Salone del mobile and Fuorisalone 2019

Nanda Vigo: Revolución siempre

The magnificence of the desert, “ever more global” beauty, freedom lying “at the basis of everything.” Plus her exhibition at the 5 Vie and new projects. We had a chat with Nanda Vigo on the eve of the Salone del Mobile.

Fig 00 Nanda Vigo, Light Tree, 1984-85, profili di metallo verniciato, vetro industria stampato, neon e alogena

The telephone rings. “Hello, I'm a journalist.”. “So, what do you want?”. Architect and designer Nanda Vigo doesn't like to waste time, especially right before Milano Design Week.

She is the architect and gypsy designer of the 1960s and 70s avant-garde to whom the upcoming Salone del Mobile will dedicate a mini solo show at the former Meazza, 5vie space. On display two works from the Goral series of 2005 are totem-like obelisks in neon that conjure elementary signs of a cosmogonal alphabet, while, on the walls, the bright  Light Trees sculptures from 1984 are presented thanks to the Archivio Nanda Vigo. For this special occasion there will be a world premiere presentation of “Go with the Light” by Marco Poma/Metamorphosis: a collection of interviews with Vigo recorded between 2005 and 2017, in and around her travels and exhibitions. Moreover, at the Archivio Nanda Vigo located in via Gorani 8, several sculptures titled Deep Space will be on view. Last but not least, this artist – who investigates the millennia-old cultures of various peoples and yet designs spaceships – has teamed up with the Adolfo Carrara Studio to design, SUN-RA, a new lighting collection for JCP.

Anyone who has character has a bad character. Or at least that's how it seems.
I am meticulous and have a strong temperament. I always say what needs to be said. And I am proud. You must keep in mind that I, like other women , grew up in a male-dominated culture. No other expression was possible. Either your character emerged or it was a no-go. So, for me, it emerged because of my love for what I do.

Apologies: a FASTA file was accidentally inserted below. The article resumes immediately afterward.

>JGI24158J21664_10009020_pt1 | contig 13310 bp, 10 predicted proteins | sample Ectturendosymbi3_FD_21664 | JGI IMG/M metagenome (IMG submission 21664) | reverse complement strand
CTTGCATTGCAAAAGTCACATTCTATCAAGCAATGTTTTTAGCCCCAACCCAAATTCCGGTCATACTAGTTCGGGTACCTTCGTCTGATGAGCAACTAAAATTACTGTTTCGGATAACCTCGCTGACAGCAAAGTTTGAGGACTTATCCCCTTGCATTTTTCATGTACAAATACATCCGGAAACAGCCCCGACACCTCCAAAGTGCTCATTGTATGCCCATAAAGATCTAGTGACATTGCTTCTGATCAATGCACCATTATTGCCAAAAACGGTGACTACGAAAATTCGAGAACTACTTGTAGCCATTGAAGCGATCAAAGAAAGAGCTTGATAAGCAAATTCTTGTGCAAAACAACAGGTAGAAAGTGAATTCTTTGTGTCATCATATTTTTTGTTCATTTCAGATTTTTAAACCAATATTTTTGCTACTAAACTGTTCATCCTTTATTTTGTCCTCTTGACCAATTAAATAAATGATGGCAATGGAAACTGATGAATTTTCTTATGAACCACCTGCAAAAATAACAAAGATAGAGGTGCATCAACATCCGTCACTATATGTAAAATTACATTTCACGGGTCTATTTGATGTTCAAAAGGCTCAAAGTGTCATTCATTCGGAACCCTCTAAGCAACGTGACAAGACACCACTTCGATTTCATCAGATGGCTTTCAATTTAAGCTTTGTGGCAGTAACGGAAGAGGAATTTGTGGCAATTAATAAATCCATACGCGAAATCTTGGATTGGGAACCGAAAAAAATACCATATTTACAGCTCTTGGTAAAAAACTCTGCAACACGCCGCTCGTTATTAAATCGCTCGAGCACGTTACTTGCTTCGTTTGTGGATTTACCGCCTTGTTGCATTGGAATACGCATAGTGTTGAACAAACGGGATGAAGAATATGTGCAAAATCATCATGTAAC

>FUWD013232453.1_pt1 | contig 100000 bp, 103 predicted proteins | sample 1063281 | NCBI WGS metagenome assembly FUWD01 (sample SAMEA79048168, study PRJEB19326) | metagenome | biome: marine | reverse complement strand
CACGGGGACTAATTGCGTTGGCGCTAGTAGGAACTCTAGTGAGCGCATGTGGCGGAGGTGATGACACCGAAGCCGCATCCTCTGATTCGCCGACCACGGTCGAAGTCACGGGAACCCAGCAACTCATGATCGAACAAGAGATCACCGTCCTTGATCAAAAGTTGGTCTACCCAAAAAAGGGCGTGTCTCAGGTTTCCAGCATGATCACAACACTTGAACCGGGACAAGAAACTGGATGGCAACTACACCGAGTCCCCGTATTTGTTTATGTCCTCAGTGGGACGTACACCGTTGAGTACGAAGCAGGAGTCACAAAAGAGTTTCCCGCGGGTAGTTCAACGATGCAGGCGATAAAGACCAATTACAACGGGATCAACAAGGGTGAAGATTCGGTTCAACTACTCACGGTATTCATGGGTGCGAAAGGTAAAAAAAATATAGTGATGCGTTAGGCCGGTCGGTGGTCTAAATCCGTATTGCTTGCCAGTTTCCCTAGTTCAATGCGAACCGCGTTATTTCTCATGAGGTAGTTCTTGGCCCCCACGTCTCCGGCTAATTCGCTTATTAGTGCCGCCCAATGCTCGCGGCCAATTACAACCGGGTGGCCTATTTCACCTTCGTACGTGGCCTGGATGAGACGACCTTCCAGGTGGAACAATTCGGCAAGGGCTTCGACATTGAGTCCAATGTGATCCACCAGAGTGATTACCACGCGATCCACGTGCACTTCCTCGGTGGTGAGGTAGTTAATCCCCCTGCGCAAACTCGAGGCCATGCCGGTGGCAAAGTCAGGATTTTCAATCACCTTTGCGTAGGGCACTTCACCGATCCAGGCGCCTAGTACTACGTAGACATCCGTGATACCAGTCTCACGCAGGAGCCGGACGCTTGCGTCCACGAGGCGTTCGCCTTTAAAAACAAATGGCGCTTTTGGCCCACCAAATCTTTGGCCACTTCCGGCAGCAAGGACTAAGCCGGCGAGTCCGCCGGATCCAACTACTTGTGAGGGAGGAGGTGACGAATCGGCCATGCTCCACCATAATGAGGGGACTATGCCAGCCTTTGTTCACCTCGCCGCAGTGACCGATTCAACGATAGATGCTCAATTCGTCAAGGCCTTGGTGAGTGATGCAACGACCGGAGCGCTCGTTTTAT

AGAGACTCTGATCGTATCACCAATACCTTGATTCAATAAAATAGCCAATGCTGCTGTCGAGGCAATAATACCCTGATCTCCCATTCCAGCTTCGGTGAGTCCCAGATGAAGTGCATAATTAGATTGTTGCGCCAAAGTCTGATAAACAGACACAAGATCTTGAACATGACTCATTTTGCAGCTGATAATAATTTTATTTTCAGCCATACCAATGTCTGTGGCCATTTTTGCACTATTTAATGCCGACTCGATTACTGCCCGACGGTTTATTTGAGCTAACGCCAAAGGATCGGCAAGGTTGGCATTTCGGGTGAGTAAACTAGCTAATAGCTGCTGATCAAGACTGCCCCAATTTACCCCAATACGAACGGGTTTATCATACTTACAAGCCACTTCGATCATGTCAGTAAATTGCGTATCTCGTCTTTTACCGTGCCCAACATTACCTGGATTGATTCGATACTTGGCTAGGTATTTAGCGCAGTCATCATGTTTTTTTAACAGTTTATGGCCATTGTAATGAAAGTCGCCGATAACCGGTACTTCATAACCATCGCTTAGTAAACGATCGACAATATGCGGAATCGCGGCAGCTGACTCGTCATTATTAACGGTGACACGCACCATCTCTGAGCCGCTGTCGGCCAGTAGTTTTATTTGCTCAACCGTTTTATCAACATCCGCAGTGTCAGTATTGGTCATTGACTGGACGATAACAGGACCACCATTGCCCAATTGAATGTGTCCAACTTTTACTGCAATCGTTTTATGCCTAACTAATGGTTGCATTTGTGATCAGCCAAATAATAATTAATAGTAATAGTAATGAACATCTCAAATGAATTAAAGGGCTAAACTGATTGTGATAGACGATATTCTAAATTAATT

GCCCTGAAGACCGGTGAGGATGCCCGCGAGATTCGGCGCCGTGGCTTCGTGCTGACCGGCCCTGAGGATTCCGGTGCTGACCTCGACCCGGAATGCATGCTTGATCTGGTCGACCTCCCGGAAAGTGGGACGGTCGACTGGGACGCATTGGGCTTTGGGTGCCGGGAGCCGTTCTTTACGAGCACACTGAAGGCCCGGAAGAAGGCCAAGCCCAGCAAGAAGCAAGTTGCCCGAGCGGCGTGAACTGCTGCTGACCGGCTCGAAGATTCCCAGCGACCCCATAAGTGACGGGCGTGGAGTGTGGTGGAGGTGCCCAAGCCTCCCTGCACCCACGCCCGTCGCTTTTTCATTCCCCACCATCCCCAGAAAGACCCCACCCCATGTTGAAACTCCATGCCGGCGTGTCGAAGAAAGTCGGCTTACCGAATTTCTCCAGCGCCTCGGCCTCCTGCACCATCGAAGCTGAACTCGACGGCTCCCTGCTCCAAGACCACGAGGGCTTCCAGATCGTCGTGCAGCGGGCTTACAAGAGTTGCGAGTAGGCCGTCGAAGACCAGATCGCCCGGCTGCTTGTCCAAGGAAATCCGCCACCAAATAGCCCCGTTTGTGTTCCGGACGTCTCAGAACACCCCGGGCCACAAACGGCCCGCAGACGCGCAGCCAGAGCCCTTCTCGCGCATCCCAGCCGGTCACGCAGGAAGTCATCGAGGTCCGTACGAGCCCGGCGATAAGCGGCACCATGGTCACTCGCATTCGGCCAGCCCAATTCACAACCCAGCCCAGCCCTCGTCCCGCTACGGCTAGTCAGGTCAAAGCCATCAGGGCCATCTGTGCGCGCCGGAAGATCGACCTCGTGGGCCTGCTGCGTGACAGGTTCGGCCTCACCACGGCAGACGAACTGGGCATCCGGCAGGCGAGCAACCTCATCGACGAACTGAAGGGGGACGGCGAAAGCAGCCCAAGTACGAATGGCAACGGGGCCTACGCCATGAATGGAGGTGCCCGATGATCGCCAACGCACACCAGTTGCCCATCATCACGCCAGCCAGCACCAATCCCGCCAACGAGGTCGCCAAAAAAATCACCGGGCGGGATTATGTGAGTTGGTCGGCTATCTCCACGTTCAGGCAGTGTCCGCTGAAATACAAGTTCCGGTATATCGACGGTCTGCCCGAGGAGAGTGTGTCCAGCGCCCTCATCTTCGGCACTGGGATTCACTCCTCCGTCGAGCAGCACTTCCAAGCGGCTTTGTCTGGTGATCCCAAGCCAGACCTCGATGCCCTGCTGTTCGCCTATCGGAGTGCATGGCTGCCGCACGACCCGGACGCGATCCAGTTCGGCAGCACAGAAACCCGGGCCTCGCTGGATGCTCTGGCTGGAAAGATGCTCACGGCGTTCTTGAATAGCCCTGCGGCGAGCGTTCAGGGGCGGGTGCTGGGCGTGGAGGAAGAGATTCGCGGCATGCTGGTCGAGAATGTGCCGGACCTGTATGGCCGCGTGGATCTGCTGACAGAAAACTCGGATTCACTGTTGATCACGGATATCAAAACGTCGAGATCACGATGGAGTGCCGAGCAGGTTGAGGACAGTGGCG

Springtimes always come round again, just like the Salone del Mobile.
Today there are famous companies producing objects that have been copied over and over from the originals, especially those made in the 1970s; they are all for producing these objects as long as they are attached to the names of foreign or so-called young designers. If the Salone was a biennial event, there would be more time to re-examine products and to do research.

What is missing in today's design?
A comparison with the past. You can't project yourself forward if you don't know the past directly, without the mediation of Internet. Interdisciplinarity is the word used most frequently but it's one thing to have competent people making disciplines and it's another when an architect is copying an artist. We need to study, that's something no one does anymore. Plus there's the absurd competition.  We need to stop and re-align our priorities and, starting from history, try to achieve another aesthetic expression of design.

Suppose design is erased and we need to start over. Where would you suggest we need to start anew?
From the social aspects and from the competencies involved. It's such common knowledge that we're lacking in ideas that it no longer warrants discussion. No one wants to work too hard. Do the new generations really think they can only design by computer, using two keys and four lines? We'll never get anywhere doing it like that. We need to pick up the pencil and interact with various other disciplines. We have to get back to the concept, we have to start over using reasoning, putting things up for discussion, for debate. Instead of continuing to open schools and courses of design, it would be better to send the kids to work directly in production. Today everyone is a designer but, in the meantime, the figure of the artisan, our great pride, has all but disappeared.

For years you have worked between design, architecture, and art. Why nowadays do you devote yourself mostly to the artistic works?
Because I have more freedom, I can do what interests me. By contrast, in design, it is always a question of costs and materials and sometimes they cancel your project or that they execute it differently from the original concept. Right from the beginning freedom has been the basis of my career. In my life I run some risks but, without freedom, nothing good can come of it.